We’re partial to a dark and twisty grown-up show so our interest was immediately piqued by the press release for Snowflakes, a black comedy promising a cross between Black Mirror and Inside No. 9. Exploring themes of morality, justice and revenge, Robert Boulton’s debut play offers a dystopian take on trial by social media, where the consequences of cancellation are distinctly more permanent than being hounded off Twitter.
For Chronic Insanity’s latest piece entitled Snowflakes the company has partnered up with Dissident Theatre in a production at London’s Park Theatre. It’s a dystopian alternative reality comedy drama – more the latter than the former – which doesn’t exactly break new ground content wise for the group or more generally.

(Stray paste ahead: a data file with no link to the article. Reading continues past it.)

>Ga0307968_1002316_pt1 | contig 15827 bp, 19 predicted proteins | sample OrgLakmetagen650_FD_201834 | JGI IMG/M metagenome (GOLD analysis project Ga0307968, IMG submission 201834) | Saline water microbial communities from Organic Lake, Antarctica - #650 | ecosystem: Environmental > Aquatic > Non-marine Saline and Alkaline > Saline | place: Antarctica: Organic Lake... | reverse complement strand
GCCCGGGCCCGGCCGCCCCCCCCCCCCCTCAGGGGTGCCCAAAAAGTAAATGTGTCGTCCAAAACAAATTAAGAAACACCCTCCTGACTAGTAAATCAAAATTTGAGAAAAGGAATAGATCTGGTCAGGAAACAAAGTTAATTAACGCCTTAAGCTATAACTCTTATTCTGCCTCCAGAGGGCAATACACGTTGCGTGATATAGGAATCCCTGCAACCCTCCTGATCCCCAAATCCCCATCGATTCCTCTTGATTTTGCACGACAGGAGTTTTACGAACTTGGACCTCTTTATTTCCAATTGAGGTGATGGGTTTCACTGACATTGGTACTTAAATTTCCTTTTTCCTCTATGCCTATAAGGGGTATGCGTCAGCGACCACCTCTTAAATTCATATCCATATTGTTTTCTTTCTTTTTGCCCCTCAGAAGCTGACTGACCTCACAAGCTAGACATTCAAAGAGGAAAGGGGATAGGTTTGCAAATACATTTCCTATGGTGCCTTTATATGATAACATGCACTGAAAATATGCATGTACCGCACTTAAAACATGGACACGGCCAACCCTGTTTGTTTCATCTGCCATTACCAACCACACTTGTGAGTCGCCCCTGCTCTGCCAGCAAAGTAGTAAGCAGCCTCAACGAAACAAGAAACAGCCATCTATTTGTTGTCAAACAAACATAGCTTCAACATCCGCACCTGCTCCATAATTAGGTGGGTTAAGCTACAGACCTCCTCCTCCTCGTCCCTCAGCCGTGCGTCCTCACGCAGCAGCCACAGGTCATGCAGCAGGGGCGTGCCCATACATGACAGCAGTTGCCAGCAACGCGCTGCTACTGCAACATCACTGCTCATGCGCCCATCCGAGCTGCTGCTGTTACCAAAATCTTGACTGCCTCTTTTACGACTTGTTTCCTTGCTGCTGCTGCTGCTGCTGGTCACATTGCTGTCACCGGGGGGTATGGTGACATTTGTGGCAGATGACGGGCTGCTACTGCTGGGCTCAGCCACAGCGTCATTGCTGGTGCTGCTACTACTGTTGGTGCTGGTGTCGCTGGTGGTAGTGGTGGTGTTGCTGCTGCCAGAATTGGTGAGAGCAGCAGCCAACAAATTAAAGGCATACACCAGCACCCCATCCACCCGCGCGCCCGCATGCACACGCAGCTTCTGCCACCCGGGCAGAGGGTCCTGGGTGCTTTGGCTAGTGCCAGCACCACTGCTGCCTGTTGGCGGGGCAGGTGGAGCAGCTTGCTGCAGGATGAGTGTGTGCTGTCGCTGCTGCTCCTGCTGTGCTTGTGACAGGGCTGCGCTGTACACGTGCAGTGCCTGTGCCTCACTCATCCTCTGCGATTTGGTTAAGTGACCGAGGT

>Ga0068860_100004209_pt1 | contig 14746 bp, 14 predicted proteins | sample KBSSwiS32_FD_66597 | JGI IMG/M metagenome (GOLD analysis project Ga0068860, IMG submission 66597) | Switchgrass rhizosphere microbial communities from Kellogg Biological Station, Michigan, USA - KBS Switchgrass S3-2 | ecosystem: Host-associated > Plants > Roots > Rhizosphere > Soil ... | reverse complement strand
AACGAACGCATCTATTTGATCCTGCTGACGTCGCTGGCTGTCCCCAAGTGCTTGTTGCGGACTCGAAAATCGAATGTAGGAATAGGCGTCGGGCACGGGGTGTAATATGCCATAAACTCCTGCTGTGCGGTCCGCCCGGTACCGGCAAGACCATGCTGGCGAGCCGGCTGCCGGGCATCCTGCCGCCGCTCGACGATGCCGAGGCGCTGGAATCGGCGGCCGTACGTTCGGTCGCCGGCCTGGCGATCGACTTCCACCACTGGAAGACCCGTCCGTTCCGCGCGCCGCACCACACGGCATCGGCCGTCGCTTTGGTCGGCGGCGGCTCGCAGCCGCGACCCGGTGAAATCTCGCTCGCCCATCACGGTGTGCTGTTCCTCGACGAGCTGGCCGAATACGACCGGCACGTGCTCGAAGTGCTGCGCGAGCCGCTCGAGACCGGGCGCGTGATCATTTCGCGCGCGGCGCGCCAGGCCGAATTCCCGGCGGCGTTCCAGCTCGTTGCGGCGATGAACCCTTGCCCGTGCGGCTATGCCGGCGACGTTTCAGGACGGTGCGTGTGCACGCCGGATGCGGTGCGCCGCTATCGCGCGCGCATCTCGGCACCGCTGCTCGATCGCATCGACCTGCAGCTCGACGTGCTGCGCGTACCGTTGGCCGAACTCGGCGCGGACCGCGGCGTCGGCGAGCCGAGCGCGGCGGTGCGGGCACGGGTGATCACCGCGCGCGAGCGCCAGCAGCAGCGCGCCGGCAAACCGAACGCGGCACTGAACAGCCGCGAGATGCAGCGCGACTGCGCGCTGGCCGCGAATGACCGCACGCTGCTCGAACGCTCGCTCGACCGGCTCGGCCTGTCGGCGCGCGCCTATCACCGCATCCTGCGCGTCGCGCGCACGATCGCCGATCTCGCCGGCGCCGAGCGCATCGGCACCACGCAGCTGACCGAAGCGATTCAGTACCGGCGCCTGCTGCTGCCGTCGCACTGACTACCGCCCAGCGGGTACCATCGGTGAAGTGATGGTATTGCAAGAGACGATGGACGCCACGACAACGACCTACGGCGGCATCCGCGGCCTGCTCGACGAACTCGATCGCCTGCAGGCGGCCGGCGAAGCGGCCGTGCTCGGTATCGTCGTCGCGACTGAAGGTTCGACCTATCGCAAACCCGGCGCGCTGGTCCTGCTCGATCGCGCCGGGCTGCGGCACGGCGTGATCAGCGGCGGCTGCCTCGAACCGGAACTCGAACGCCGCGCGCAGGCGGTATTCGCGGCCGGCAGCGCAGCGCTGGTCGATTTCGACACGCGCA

From the opening moments, Skin Tight bursts with passion and energy. The physicality of the opening sequence seduces and intrigues, creating a disarming sense of disorientation when the actors finally speak.
I’m always amazed at the level of creativity that goes into putting on a show in a small and intimate space – particularly when it is quite physical. This is certainly one of the incredible achievements of this revival of Skin Tight.
A love of football – ideally the red side of north London – would definitely help to enjoy this play, but the universal themes of obsession, alienation and comradeship mean there’s plenty in Fever Pitch at the Hope Theatre for anyone to enjoy,
Based on Dennis Glover’s poem The Magpies, Gary Henderson’s Skin Tight has its own lyrical quality, with certain lines and references alluding to larger ideas and themes. Set in New Zealand’s South Island during the Global Depression of the early 1930s, we meet Tom and Elizabeth who live on a farm.